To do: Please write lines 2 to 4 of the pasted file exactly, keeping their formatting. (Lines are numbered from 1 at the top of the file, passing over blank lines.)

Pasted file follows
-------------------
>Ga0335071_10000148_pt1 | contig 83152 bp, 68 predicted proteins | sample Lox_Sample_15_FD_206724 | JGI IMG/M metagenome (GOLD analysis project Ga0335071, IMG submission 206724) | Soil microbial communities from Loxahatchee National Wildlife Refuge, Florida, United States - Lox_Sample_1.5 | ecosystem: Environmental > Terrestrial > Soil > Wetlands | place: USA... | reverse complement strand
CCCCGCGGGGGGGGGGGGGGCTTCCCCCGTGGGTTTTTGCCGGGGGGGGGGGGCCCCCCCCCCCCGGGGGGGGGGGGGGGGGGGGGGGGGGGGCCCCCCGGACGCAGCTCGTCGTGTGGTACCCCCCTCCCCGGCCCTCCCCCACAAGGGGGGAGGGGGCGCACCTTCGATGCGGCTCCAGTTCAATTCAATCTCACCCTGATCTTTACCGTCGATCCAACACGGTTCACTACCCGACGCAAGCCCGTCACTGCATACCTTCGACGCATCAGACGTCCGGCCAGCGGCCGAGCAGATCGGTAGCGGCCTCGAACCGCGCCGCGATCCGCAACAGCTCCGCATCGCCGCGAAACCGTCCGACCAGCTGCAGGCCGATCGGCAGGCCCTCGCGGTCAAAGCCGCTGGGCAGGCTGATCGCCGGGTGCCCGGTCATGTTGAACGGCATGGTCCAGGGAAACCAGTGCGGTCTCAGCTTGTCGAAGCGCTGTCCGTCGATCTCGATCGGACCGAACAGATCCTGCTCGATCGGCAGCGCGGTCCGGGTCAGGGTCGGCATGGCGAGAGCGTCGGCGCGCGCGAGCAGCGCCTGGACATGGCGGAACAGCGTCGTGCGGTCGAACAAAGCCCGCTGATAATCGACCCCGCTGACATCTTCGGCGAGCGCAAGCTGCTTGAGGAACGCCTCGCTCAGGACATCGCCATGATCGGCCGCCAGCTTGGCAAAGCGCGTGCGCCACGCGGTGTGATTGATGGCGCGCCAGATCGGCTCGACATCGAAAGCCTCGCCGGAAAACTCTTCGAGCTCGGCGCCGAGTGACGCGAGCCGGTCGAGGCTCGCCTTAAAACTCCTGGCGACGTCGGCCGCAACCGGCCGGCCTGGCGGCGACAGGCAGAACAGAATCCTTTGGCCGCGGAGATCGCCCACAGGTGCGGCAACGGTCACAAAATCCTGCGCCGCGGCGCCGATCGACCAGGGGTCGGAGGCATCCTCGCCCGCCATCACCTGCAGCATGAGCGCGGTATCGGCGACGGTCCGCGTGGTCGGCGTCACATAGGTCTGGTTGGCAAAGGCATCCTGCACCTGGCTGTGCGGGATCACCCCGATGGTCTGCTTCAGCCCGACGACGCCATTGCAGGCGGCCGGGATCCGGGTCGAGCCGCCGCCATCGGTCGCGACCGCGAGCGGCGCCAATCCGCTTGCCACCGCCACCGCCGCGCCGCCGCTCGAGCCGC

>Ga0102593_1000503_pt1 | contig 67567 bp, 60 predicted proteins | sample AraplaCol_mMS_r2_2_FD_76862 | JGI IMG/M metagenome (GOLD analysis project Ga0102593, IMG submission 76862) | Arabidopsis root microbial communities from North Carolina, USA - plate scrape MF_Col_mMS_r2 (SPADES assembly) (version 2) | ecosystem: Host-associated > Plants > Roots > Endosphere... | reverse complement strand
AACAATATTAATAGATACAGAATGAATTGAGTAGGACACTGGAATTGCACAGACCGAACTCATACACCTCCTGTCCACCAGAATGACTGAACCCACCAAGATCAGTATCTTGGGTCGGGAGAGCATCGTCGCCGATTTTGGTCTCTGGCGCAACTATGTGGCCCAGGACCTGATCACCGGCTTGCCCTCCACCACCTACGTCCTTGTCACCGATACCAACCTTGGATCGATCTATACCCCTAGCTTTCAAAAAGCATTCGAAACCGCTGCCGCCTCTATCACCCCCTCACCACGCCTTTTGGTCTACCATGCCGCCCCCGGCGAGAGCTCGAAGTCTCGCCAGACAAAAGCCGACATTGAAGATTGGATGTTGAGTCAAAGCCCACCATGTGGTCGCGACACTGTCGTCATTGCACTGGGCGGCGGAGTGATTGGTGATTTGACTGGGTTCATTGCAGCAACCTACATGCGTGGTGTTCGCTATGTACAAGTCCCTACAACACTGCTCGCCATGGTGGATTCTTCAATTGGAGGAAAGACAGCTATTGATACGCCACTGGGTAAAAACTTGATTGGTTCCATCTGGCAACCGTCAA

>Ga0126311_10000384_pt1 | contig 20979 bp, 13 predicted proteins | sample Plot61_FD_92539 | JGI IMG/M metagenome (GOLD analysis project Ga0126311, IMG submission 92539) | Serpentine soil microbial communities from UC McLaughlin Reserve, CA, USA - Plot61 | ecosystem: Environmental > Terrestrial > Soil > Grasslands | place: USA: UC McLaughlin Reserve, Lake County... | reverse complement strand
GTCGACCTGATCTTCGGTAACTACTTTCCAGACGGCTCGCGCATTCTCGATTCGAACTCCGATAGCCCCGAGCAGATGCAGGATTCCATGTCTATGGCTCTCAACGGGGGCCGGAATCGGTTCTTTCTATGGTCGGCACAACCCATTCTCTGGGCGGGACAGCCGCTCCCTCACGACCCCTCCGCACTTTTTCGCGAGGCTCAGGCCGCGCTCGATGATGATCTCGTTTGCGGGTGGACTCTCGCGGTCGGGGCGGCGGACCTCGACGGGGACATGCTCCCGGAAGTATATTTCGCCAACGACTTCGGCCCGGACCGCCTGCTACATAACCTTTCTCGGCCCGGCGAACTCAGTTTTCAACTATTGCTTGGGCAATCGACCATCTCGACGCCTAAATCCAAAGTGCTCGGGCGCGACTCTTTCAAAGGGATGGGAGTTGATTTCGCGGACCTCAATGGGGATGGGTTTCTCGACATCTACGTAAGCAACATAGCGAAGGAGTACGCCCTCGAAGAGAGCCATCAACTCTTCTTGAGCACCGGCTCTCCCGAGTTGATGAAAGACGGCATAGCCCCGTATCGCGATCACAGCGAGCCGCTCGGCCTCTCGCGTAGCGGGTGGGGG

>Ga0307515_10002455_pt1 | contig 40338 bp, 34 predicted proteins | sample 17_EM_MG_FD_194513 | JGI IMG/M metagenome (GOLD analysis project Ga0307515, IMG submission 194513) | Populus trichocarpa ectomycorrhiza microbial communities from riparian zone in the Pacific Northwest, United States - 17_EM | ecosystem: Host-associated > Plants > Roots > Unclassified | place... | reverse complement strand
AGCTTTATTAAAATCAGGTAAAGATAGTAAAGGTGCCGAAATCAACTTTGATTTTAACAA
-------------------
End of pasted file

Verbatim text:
CCCCGCGGGGGGGGGGGGGGCTTCCCCCGTGGGTTTTTGCCGGGGGGGGGGGGCCCCCCCCCCCCGGGGGGGGGGGGGGGGGGGGGGGGGGGGCCCCCCGGACGCAGCTCGTCGTGTGGTACCCCCCTCCCCGGCCCTCCCCCACAAGGGGGGAGGGGGCGCACCTTCGATGCGGCTCCAGTTCAATTCAATCTCACCCTGATCTTTACCGTCGATCCAACACGGTTCACTACCCGACGCAAGCCCGTCACTGCATACCTTCGACGCATCAGACGTCCGGCCAGCGGCCGAGCAGATCGGTAGCGGCCTCGAACCGCGCCGCGATCCGCAACAGCTCCGCATCGCCGCGAAACCGTCCGACCAGCTGCAGGCCGATCGGCAGGCCCTCGCGGTCAAAGCCGCTGGGCAGGCTGATCGCCGGGTGCCCGGTCATGTTGAACGGCATGGTCCAGGGAAACCAGTGCGGTCTCAGCTTGTCGAAGCGCTGTCCGTCGATCTCGATCGGACCGAACAGATCCTGCTCGATCGGCAGCGCGGTCCGGGTCAGGGTCGGCATGGCGAGAGCGTCGGCGCGCGCGAGCAGCGCCTGGACATGGCGGAACAGCGTCGTGCGGTCGAACAAAGCCCGCTGATAATCGACCCCGCTGACATCTTCGGCGAGCGCAAGCTGCTTGAGGAACGCCTCGCTCAGGACATCGCCATGATCGGCCGCCAGCTTGGCAAAGCGCGTGCGCCACGCGGTGTGATTGATGGCGCGCCAGATCGGCTCGACATCGAAAGCCTCGCCGGAAAACTCTTCGAGCTCGGCGCCGAGTGACGCGAGCCGGTCGAGGCTCGCCTTAAAACTCCTGGCGACGTCGGCCGCAACCGGCCGGCCTGGCGGCGACAGGCAGAACAGAATCCTTTGGCCGCGGAGATCGCCCACAGGTGCGGCAACGGTCACAAAATCCTGCGCCGCGGCGCCGATCGACCAGGGGTCGGAGGCATCCTCGCCCGCCATCACCTGCAGCATGAGCGCGGTATCGGCGACGGTCCGCGTGGTCGGCGTCACATAGGTCTGGTTGGCAAAGGCATCCTGCACCTGGCTGTGCGGGATCACCCCGATGGTCTGCTTCAGCCCGACGACGCCATTGCAGGCGGCCGGGATCCGGGTCGAGCCGCCGCCATCGGTCGCGACCGCGAGCGGCGCCAATCCGCTTGCCACCGCCACCGCCGCGCCGCCGCTCGAGCCGC

>Ga0102593_1000503_pt1 | contig 67567 bp, 60 predicted proteins | sample AraplaCol_mMS_r2_2_FD_76862 | JGI IMG/M metagenome (GOLD analysis project Ga0102593, IMG submission 76862) | Arabidopsis root microbial communities from North Carolina, USA - plate scrape MF_Col_mMS_r2 (SPADES assembly) (version 2) | ecosystem: Host-associated > Plants > Roots > Endosphere... | reverse complement strand
AACAATATTAATAGATACAGAATGAATTGAGTAGGACACTGGAATTGCACAGACCGAACTCATACACCTCCTGTCCACCAGAATGACTGAACCCACCAAGATCAGTATCTTGGGTCGGGAGAGCATCGTCGCCGATTTTGGTCTCTGGCGCAACTATGTGGCCCAGGACCTGATCACCGGCTTGCCCTCCACCACCTACGTCCTTGTCACCGATACCAACCTTGGATCGATCTATACCCCTAGCTTTCAAAAAGCATTCGAAACCGCTGCCGCCTCTATCACCCCCTCACCACGCCTTTTGGTCTACCATGCCGCCCCCGGCGAGAGCTCGAAGTCTCGCCAGACAAAAGCCGACATTGAAGATTGGATGTTGAGTCAAAGCCCACCATGTGGTCGCGACACTGTCGTCATTGCACTGGGCGGCGGAGTGATTGGTGATTTGACTGGGTTCATTGCAGCAACCTACATGCGTGGTGTTCGCTATGTACAAGTCCCTACAACACTGCTCGCCATGGTGGATTCTTCAATTGGAGGAAAGACAGCTATTGATACGCCACTGGGTAAAAACTTGATTGGTTCCATCTGGCAACCGTCAA